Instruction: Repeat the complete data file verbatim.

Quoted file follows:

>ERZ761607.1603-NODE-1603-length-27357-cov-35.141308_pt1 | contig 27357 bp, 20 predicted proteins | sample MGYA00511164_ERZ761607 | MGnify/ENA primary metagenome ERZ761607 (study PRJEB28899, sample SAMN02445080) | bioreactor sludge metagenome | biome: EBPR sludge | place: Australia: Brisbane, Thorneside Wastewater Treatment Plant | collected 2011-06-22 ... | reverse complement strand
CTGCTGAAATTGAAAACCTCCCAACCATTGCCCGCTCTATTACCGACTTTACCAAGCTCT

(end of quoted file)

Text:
>ERZ761607.1603-NODE-1603-length-27357-cov-35.141308_pt1 | contig 27357 bp, 20 predicted proteins | sample MGYA00511164_ERZ761607 | MGnify/ENA primary metagenome ERZ761607 (study PRJEB28899, sample SAMN02445080) | bioreactor sludge metagenome | biome: EBPR sludge | place: Australia: Brisbane, Thorneside Wastewater Treatment Plant | collected 2011-06-22 ... | reverse complement strand
CTGCTGAAATTGAAAACCTCCCAACCATTGCCCGCTCTATTACCGACTTTACCAAGCTCT